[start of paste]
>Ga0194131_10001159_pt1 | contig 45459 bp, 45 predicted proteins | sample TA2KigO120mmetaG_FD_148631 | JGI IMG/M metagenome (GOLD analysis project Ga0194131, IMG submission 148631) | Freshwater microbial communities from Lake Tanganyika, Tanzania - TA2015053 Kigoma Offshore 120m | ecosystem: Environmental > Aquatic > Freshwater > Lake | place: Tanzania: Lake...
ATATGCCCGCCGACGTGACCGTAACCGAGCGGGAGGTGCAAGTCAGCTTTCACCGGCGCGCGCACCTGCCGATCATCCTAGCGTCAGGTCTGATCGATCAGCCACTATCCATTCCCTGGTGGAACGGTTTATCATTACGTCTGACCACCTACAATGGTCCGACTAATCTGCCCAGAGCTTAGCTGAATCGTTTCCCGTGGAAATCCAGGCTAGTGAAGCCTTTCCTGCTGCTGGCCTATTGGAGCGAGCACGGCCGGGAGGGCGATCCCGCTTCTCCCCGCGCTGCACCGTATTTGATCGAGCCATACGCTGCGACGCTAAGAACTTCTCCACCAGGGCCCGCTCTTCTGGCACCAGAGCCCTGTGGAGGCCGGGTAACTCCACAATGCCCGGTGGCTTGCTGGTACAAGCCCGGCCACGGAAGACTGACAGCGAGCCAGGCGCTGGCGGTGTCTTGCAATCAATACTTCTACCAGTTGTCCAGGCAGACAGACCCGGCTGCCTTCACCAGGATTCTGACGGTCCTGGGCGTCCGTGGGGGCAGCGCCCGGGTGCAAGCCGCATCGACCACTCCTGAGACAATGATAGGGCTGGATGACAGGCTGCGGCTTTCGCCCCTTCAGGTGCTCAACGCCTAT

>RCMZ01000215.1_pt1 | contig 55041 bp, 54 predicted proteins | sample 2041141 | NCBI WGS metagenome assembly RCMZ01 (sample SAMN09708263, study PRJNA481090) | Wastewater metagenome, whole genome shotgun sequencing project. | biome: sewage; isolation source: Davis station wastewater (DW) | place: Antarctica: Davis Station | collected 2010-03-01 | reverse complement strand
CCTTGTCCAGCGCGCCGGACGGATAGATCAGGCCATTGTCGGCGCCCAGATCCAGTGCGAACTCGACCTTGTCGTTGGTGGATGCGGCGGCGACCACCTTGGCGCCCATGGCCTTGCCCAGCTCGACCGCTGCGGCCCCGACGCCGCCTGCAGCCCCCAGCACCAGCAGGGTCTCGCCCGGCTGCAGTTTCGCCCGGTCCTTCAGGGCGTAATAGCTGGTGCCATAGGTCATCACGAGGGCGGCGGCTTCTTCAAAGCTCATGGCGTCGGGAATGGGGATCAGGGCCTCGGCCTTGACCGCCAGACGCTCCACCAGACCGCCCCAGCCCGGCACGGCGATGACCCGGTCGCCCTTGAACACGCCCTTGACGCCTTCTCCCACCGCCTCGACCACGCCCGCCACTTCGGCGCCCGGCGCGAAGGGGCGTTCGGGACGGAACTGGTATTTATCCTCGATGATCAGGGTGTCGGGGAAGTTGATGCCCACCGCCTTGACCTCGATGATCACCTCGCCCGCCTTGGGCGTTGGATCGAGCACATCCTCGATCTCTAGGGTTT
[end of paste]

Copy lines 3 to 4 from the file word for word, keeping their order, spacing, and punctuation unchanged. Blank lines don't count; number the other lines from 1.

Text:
>RCMZ01000215.1_pt1 | contig 55041 bp, 54 predicted proteins | sample 2041141 | NCBI WGS metagenome assembly RCMZ01 (sample SAMN09708263, study PRJNA481090) | Wastewater metagenome, whole genome shotgun sequencing project. | biome: sewage; isolation source: Davis station wastewater (DW) | place: Antarctica: Davis Station | collected 2010-03-01 | reverse complement strand
CCTTGTCCAGCGCGCCGGACGGATAGATCAGGCCATTGTCGGCGCCCAGATCCAGTGCGAACTCGACCTTGTCGTTGGTGGATGCGGCGGCGACCACCTTGGCGCCCATGGCCTTGCCCAGCTCGACCGCTGCGGCCCCGACGCCGCCTGCAGCCCCCAGCACCAGCAGGGTCTCGCCCGGCTGCAGTTTCGCCCGGTCCTTCAGGGCGTAATAGCTGGTGCCATAGGTCATCACGAGGGCGGCGGCTTCTTCAAAGCTCATGGCGTCGGGAATGGGGATCAGGGCCTCGGCCTTGACCGCCAGACGCTCCACCAGACCGCCCCAGCCCGGCACGGCGATGACCCGGTCGCCCTTGAACACGCCCTTGACGCCTTCTCCCACCGCCTCGACCACGCCCGCCACTTCGGCGCCCGGCGCGAAGGGGCGTTCGGGACGGAACTGGTATTTATCCTCGATGATCAGGGTGTCGGGGAAGTTGATGCCCACCGCCTTGACCTCGATGATCACCTCGCCCGCCTTGGGCGTTGGATCGAGCACATCCTCGATCTCTAGGGTTT